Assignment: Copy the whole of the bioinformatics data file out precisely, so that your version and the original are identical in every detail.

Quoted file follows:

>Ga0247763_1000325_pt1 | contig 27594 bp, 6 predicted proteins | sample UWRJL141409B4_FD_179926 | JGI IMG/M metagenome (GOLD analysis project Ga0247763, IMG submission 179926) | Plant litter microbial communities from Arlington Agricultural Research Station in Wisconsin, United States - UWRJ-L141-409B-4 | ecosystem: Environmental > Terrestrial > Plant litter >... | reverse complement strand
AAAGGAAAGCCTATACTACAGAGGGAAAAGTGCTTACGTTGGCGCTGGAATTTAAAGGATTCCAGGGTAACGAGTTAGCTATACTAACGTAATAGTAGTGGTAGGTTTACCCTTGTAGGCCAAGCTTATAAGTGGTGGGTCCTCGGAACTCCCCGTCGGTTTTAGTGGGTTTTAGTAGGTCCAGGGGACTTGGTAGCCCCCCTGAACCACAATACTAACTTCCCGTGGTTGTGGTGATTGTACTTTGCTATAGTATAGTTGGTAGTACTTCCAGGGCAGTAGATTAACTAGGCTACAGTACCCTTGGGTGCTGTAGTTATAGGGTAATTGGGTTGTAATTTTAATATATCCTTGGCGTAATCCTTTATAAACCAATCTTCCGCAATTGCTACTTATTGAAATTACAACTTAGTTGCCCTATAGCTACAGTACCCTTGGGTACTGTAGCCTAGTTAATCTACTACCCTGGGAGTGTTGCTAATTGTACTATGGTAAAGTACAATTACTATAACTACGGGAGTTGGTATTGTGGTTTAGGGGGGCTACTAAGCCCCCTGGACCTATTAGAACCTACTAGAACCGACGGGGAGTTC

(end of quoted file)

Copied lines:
>Ga0247763_1000325_pt1 | contig 27594 bp, 6 predicted proteins | sample UWRJL141409B4_FD_179926 | JGI IMG/M metagenome (GOLD analysis project Ga0247763, IMG submission 179926) | Plant litter microbial communities from Arlington Agricultural Research Station in Wisconsin, United States - UWRJ-L141-409B-4 | ecosystem: Environmental > Terrestrial > Plant litter >... | reverse complement strand
AAAGGAAAGCCTATACTACAGAGGGAAAAGTGCTTACGTTGGCGCTGGAATTTAAAGGATTCCAGGGTAACGAGTTAGCTATACTAACGTAATAGTAGTGGTAGGTTTACCCTTGTAGGCCAAGCTTATAAGTGGTGGGTCCTCGGAACTCCCCGTCGGTTTTAGTGGGTTTTAGTAGGTCCAGGGGACTTGGTAGCCCCCCTGAACCACAATACTAACTTCCCGTGGTTGTGGTGATTGTACTTTGCTATAGTATAGTTGGTAGTACTTCCAGGGCAGTAGATTAACTAGGCTACAGTACCCTTGGGTGCTGTAGTTATAGGGTAATTGGGTTGTAATTTTAATATATCCTTGGCGTAATCCTTTATAAACCAATCTTCCGCAATTGCTACTTATTGAAATTACAACTTAGTTGCCCTATAGCTACAGTACCCTTGGGTACTGTAGCCTAGTTAATCTACTACCCTGGGAGTGTTGCTAATTGTACTATGGTAAAGTACAATTACTATAACTACGGGAGTTGGTATTGTGGTTTAGGGGGGCTACTAAGCCCCCTGGACCTATTAGAACCTACTAGAACCGACGGGGAGTTC